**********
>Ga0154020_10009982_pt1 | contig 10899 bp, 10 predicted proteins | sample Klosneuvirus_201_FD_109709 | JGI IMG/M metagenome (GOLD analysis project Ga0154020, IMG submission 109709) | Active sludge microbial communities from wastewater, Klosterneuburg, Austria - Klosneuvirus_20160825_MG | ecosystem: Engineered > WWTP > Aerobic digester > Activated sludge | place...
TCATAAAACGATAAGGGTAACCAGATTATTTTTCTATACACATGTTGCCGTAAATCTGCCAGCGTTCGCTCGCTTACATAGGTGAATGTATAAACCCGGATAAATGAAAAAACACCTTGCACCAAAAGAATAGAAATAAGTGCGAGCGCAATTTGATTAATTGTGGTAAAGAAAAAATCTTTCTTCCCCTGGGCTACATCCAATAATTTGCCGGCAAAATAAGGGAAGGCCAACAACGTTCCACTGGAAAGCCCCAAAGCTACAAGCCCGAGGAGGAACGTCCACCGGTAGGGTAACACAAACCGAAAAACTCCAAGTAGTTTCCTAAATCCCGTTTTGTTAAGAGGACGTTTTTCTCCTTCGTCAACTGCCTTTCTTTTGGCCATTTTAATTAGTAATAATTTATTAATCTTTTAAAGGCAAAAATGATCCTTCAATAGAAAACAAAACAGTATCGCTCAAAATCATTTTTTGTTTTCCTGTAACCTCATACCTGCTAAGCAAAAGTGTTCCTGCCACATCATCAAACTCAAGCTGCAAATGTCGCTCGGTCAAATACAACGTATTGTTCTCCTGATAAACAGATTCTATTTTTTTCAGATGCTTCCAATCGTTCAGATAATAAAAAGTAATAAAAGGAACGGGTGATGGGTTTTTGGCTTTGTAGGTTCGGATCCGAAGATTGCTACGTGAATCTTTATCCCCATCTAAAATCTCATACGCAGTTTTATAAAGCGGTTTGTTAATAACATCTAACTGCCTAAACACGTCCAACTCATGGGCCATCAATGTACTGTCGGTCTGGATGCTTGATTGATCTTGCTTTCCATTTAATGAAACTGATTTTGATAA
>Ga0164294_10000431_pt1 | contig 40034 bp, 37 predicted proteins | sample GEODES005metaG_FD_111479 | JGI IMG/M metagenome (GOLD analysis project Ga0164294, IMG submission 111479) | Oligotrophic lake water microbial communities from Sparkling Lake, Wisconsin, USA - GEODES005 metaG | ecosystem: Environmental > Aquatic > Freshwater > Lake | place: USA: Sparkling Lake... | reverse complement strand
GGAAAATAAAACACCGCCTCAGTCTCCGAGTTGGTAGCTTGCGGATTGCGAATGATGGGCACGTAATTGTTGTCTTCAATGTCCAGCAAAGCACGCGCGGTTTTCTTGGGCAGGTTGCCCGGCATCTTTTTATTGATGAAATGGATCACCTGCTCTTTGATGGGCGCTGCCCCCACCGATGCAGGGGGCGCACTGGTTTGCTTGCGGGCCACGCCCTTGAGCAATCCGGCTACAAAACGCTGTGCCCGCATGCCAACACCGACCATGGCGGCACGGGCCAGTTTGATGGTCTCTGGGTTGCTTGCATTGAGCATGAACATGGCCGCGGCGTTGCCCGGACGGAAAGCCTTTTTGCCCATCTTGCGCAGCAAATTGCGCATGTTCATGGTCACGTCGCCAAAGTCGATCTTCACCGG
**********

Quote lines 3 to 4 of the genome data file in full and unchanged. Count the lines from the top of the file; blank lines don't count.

>Ga0164294_10000431_pt1 | contig 40034 bp, 37 predicted proteins | sample GEODES005metaG_FD_111479 | JGI IMG/M metagenome (GOLD analysis project Ga0164294, IMG submission 111479) | Oligotrophic lake water microbial communities from Sparkling Lake, Wisconsin, USA - GEODES005 metaG | ecosystem: Environmental > Aquatic > Freshwater > Lake | place: USA: Sparkling Lake... | reverse complement strand
GGAAAATAAAACACCGCCTCAGTCTCCGAGTTGGTAGCTTGCGGATTGCGAATGATGGGCACGTAATTGTTGTCTTCAATGTCCAGCAAAGCACGCGCGGTTTTCTTGGGCAGGTTGCCCGGCATCTTTTTATTGATGAAATGGATCACCTGCTCTTTGATGGGCGCTGCCCCCACCGATGCAGGGGGCGCACTGGTTTGCTTGCGGGCCACGCCCTTGAGCAATCCGGCTACAAAACGCTGTGCCCGCATGCCAACACCGACCATGGCGGCACGGGCCAGTTTGATGGTCTCTGGGTTGCTTGCATTGAGCATGAACATGGCCGCGGCGTTGCCCGGACGGAAAGCCTTTTTGCCCATCTTGCGCAGCAAATTGCGCATGTTCATGGTCACGTCGCCAAAGTCGATCTTCACCGG